Part 2- Hell on Wheels at Lady Chatterton’s Hotel in Carleton Place– can be found here.

Part 3- I Will Take Some Opium to Go Please —The “Drug Dispensary” at the Chatterton House Hotel

Part 4- Chatterton House Hotel Registrar- George Hurdis -1884

Part 5-What the Heck was Electric Soap? Chatterton House Hotel Registrar

Part 6-The First Mosh Pits in Carleton Place — The Opera House of the Chatterton House Hotel

Part 7-All the President’s Men — Backroom Dealings in Carleton Place?

Part 8- Who Was John Boland? Chatterton House/Queen’s Hotel Registry — The Burgess Family Dynasty

Part 9-What Happens Behind The Queen’s Hotel Stays Behind the Queen’s Hotel

part 10-John Sparrow’s Royal Parilion – Chatterton House Hotel Carleton Place

part 11-The Rules of the Queen’s Hotel in Carleton Place

part 12 –He Did What? Tales of the Queen’s Hotel

The Sultans of Swing at The Queen’s Hotel in Carleton Place

Things That Disappear in Carleton Place — Elgin Street and The Queen’s Hotel Sign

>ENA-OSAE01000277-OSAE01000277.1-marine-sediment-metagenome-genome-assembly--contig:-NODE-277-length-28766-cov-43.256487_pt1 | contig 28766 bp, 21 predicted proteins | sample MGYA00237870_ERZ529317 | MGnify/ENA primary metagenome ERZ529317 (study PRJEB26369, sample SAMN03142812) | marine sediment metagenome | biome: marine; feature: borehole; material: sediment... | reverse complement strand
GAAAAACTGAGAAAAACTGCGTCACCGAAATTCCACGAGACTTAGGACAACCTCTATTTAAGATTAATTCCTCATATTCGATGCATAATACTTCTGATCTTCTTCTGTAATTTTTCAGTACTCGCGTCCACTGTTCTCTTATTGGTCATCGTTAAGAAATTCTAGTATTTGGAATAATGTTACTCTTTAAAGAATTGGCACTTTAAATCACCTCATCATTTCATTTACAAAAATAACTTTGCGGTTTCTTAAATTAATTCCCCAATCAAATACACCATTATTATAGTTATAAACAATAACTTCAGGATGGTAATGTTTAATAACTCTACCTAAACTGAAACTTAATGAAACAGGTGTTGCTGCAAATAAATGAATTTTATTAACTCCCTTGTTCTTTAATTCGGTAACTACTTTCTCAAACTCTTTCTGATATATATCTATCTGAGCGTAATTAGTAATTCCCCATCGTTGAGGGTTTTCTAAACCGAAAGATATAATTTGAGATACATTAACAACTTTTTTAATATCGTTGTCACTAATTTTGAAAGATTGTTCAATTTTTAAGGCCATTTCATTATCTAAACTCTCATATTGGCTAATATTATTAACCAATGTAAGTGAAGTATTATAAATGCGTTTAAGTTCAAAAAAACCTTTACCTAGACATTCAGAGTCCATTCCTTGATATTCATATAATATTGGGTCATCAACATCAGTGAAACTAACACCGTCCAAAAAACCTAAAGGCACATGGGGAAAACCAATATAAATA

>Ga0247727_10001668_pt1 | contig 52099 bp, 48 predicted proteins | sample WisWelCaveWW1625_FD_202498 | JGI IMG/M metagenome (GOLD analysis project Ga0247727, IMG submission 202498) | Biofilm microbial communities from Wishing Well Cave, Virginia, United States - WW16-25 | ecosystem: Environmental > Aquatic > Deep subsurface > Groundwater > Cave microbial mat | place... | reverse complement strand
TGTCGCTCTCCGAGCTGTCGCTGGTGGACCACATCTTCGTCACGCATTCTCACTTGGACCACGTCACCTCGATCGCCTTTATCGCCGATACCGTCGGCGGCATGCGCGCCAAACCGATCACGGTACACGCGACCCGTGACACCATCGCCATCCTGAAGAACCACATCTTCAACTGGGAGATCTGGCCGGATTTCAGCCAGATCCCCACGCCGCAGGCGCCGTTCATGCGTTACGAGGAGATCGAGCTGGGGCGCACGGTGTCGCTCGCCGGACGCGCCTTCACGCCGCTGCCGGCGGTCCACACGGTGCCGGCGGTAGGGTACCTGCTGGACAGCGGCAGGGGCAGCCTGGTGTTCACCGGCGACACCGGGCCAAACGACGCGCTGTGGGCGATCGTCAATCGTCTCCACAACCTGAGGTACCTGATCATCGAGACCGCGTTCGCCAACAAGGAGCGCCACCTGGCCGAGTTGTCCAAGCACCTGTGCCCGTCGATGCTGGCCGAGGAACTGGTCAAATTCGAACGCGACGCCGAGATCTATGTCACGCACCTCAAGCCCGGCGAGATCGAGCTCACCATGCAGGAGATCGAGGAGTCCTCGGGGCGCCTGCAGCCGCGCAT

The Mystery Murals of The Queen’s and Mississippi Hotel

The Rules of the Queen’s Hotel in Carleton Place


151 Bridge Street Carleton Place


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Photos from the Carleton Place and Beckwith Heritage Museum

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151 Bridge Street Carleton Place

151 Bridge Street housed two stores but one side was vacant. R.D. Carmichael’s
grocery was located here. Carmichael’s was a long narrow store with a round wood stove in the back. There was a scale to weigh all bulk food and everything was put into small brown bags and tied with a string. It was mentioned in McDiarmid’s weekly column in the Canadian that a whole hank of bananas hung in the window and they became quite brown before they were all sold.

Mr. Carmichael employed his half sister Jessee McGregor, Alberta Whyte, Vera Cavers and Lorne Whyte was the delivery boy. Whyte used to call all the customers on Monday morning, took your order and delivered late that day or the very next morning. He repeated this on Thursday and Friday and the other side of the river was serviced on the between days. No money was exchanged between the delivery boy and the customer and every week you went in and either paid the bill or paid towards something towards the bill.